AS the Mayflower Theatre prepares to draw back the curtains on its first live show in15 months, the Echo looks back at how the playhouse wound itself into the fabric of modern-day local society.

The doors originally opened to a new theatre on Commercial Road almost a century ago, and with it an entrance to a new world of entertainment for Southampton and the South was unearthed.

The Empire Theatre opened on December 22, 1928, and a venue on that spot has entertained the masses ever since Despite having the same name, the theatre is not known to have been connected to the Empire Theatre on French Street – a cinema that burnt down in the early 1920s.

The first show was the musical play Winona starring Derek Oldham and Winnie Melville. The show wasn’t particularly well received and was quickly replaced by The Vagabond King, a play that proved to be far more popular.

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Cinema super-star Gracie Fields appeared in the revue The Show’s The Thing early in the theatre’s existence. The cast included her husband Archie Pitt, brother Tommy Fields and brother-in-law, Dougie Wakefield.

Major disruption to train travel during the Second World War made it difficult for theatrical companies to travel and transport equipment across the country. Consequently, the war-weary public was instead entertained by films and variety shows.

While Southampton lay ravaged by bombing in 1942, the Empire Theatre, which had been acquired by the Gaumont-British Picture Corporation but still kept its original name, presented entertainment to maximum capacity audiences.

The shows undoubtedly offered a form of escapism to an audience that was fraught with worry during those dark days. It was, in its own way, a saviour to the people.

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In 1945, a young Julie Andrews was introduced to the stage by her parents Ted and Barbara Andrews. She was just 10 years old at the time and had to stand on a box in order to join her father at the microphone. She was said to have sung beautifully.

In 1950 the theatre was renamed the Gaumont and they held their first full-scale musical show, Annie Get Your Gun with Peggy Powell starring in the title role. Performances ran for a fortnight - selling out every night.

The queues were so big the cash taken for tickets had to be loaded into sacks and locked in one of the cells at the Civic Centre police station.

Many other big names performed in the fifties, including Laurel and Hardy, Ella Fitzgerald, Margot Fonteyn and Tony Hancock.

Daily Echo: Heritage. Gaumont Theatre, Southampton. (The Mayflower 1950-1986).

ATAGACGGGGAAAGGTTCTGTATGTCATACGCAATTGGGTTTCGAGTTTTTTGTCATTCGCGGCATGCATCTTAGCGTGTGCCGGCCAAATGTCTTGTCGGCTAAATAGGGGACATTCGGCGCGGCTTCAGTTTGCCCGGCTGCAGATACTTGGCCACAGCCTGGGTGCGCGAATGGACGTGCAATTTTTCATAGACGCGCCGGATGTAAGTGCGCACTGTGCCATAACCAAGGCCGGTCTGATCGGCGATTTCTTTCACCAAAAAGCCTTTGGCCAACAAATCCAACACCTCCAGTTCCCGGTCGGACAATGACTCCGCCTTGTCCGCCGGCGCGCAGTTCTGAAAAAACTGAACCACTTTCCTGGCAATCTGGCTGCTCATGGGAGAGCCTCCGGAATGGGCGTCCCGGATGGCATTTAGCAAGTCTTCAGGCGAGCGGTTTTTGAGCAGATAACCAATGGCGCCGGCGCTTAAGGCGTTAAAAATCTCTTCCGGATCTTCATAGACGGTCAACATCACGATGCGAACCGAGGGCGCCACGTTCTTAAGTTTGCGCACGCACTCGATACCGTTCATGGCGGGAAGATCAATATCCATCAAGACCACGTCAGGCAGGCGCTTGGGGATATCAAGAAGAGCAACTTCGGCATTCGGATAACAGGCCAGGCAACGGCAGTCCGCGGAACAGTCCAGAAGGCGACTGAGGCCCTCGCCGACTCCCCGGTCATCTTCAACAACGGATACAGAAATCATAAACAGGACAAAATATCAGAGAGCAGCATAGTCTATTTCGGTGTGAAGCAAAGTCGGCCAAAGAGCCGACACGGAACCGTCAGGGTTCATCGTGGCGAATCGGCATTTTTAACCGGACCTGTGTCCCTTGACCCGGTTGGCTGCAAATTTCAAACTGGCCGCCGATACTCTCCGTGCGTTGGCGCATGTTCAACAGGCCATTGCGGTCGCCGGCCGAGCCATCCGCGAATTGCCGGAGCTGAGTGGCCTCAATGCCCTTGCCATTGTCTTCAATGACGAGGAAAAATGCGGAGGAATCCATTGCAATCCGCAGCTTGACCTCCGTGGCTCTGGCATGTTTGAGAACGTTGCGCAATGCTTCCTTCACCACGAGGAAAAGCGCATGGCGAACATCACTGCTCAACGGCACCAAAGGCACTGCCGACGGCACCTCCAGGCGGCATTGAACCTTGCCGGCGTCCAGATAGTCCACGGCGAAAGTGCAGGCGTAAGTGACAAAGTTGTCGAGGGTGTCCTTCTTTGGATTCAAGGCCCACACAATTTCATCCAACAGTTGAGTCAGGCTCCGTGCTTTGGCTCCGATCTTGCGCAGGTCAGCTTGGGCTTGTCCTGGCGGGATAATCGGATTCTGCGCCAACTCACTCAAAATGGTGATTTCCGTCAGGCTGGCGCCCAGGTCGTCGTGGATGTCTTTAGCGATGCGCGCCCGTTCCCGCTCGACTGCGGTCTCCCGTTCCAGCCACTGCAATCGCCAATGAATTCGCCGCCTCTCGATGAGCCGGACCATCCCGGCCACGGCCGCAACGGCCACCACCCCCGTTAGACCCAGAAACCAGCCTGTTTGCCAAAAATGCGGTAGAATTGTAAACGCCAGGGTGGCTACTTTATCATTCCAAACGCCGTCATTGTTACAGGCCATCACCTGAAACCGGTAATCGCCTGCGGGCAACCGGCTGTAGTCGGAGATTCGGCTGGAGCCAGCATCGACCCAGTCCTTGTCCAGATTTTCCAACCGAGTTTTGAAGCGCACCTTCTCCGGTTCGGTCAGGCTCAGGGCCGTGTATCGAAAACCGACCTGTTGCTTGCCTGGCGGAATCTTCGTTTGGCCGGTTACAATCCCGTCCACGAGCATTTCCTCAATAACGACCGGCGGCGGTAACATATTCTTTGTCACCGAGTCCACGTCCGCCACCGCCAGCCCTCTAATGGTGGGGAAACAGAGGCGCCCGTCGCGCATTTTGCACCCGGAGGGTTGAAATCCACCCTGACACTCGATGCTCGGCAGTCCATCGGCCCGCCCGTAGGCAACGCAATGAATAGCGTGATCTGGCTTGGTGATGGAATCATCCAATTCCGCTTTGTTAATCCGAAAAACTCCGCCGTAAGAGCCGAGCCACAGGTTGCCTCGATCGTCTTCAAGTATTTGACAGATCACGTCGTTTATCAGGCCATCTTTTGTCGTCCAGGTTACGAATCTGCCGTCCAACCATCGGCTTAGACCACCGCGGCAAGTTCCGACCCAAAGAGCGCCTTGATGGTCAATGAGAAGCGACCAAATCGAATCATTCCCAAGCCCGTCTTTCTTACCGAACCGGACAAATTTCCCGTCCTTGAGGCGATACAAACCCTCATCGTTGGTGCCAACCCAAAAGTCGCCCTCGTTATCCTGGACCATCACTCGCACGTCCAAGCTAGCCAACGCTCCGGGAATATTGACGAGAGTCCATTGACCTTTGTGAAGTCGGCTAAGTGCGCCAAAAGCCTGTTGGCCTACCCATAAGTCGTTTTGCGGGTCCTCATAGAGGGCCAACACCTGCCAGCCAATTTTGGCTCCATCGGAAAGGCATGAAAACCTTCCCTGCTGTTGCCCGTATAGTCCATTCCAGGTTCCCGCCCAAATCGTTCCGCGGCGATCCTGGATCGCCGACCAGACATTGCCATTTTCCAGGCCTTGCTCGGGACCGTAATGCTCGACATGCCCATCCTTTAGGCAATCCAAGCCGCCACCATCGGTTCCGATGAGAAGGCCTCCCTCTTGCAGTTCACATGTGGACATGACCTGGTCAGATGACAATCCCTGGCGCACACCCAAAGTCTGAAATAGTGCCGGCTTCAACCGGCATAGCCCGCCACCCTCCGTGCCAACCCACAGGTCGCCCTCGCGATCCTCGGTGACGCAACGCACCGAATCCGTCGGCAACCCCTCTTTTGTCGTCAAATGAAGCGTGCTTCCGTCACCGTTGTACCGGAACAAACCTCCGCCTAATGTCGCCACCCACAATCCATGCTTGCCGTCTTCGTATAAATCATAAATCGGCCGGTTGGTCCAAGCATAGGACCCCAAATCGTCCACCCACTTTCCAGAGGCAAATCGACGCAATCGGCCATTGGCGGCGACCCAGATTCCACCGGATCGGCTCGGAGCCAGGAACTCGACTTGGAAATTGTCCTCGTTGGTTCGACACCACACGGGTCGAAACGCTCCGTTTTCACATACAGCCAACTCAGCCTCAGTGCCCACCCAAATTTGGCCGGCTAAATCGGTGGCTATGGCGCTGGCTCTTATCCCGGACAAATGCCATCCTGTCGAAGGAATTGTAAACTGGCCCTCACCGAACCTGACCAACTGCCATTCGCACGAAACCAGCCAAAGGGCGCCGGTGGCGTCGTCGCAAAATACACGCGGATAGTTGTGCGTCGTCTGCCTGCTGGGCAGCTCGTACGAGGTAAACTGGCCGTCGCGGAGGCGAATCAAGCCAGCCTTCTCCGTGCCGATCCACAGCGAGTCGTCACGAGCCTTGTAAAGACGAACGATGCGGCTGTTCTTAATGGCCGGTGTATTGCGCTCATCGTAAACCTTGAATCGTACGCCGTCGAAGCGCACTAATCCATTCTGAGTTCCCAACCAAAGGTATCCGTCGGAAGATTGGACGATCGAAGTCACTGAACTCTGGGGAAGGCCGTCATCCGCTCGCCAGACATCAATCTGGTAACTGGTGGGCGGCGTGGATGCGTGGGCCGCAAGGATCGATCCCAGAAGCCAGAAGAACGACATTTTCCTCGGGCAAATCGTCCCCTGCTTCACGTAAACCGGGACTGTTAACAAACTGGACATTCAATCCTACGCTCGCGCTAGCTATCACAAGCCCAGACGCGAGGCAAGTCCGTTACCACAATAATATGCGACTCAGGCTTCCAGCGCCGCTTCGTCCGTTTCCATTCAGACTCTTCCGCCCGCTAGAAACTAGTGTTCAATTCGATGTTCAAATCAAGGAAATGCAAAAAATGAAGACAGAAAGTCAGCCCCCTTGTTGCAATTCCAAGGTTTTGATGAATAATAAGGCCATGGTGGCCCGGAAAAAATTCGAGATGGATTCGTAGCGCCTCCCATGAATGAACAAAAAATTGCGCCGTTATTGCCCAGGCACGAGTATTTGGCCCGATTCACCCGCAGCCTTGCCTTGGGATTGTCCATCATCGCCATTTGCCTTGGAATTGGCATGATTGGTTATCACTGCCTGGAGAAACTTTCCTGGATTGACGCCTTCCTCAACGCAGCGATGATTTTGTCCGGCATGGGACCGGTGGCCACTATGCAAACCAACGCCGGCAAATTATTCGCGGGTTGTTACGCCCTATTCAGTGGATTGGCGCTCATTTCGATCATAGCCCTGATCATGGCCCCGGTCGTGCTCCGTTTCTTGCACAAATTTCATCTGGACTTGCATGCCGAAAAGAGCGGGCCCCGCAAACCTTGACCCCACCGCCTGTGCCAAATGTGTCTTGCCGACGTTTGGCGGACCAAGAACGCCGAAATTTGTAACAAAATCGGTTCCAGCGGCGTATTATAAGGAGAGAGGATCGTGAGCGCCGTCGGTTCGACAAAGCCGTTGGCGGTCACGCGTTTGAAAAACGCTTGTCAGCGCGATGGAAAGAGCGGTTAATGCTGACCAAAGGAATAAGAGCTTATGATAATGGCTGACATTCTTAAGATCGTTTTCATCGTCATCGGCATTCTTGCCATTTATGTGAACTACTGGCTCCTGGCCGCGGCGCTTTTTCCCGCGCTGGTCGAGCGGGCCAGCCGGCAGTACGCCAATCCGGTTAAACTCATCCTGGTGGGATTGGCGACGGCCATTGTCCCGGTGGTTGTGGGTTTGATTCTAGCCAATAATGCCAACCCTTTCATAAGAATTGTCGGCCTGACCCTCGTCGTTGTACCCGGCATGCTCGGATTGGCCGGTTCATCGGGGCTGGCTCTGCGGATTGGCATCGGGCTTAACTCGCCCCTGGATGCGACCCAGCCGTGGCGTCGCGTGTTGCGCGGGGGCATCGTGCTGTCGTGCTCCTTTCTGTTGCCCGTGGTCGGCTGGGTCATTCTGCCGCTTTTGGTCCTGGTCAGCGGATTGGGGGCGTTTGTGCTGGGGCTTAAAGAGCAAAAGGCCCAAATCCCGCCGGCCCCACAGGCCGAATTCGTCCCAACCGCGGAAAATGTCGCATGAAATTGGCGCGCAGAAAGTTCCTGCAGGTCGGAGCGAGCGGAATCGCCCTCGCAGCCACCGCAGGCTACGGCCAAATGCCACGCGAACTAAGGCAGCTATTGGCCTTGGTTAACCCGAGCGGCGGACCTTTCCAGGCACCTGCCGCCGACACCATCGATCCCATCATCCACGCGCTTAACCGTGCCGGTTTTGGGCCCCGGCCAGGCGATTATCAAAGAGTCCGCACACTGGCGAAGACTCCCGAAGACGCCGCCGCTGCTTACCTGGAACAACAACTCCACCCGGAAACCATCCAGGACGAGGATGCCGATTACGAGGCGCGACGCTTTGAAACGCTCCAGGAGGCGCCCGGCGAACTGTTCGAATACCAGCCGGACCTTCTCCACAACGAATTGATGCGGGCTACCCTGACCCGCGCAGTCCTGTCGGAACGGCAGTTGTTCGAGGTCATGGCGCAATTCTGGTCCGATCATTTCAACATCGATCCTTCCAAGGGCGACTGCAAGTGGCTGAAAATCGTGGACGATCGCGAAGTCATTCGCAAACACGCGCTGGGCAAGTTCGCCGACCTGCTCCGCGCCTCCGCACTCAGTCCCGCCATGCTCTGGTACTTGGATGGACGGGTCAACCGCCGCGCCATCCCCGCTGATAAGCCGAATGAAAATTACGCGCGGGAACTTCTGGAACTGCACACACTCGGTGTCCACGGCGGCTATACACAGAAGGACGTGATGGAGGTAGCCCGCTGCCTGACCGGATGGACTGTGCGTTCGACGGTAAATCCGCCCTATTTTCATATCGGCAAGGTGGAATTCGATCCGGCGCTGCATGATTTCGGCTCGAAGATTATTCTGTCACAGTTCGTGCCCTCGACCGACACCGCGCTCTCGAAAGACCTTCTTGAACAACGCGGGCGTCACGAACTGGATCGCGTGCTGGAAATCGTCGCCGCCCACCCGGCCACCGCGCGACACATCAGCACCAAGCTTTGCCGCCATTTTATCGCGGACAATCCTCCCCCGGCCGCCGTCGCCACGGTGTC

The laughter echoed around the auditorium as audiences watched big names in comedy such as Larry Grayson, Frankie Howard, Bruce Forsyth, Harry Secombe and Morecambe and Wise.

Then came pop music, as the venue played host to some of the biggest acts around the world. These included The Rolling Stones, Elton John, Rod Stewart, The Beach Boys, Buddy Holly and Queen. Then there was Jimi Hendrix, Genesis, Cliff Richard, Roy Orbison, Led Zeppelin and many, many more.

The Gaumont also hosted the biggest band of all time – The Beatles.

Beatlemania gripped the venue on three separate occasions – twice in 1963 and once in 1964.

Daily Echo: Fans of Bob Dylan get comfortable outside the Gaumont Theatre (now the Mayflower) so that they can net themselves some tickets for the show. 6th May 1978. THE SOUTHERN DAILY ECHO ARCHIVES. HAMPSHIRE HERITAGE SUPPLEMENT. Ref: 50g.

Big names in sport also played a large role in the Gaumont’s popularity, with satellite relays of world championship boxing matches and wrestling bouts.

Even a week-long squash tournament was held on the stage.

The Rank Organisation put forward a proposal to Southampton Council in 1982 to turn the theatre into a bingo hall. This application was rejected and the Department of Environment awarded a Grade II listing.

The last performance at the Gaumont was Southern Theatre Productions’ amateur production of Carousel.

The Gaumont closed for major redevelopment in January 1986, reopening as The Mayflower in February 1987 with a fun production of Peter Pan.

Daily Echo: Mayflower Theatre.

Shortly after the grand opening, on March 15, 1987, The Pogues played a concert that went on to shape the future of the venue.

As concertgoers were told they couldn’t dance in the isles they began to dance on the new seats, breaking many of them off their hinges.

This forced organisers to think twice about booking any music acts that could potentially lead to excited fans dancing and causing damage.

The Mayflower underwent refurbishment in 2003 to improve the stage and disabled access. In 2013 the foyer underwent a massive overhaul.

Daily Echo: General shot of the inside of Mayflower Theatre. August 25, 1988. THE SOUTHERN DAILY ECHO ARCHIVES. HAMPSHIRE HERITAGE SUPPLEMENT..

Another redevelopment took place in 2018, this time to improve seating and to bring a new colour scheme to the auditorium. The front of house sections was also repainted to blend seamlessly with the change from green to royal red and gold.

Some say the theatre is haunted by the ghost of an old man sitting backstage in a wicker chair – rather apt considering the Ghost The Musical is returning to the stage this September.

And from one apparition to another – The Phantom of the Opera enjoys the all-time record attendance at the venue when 185,000 attendees visited in 2000, while the most popular pantomime was in 1994 when 126,256 people descended upon the theatre to watch Dick Whittington.

Made so much money that cash needed to be stored in the civic centre.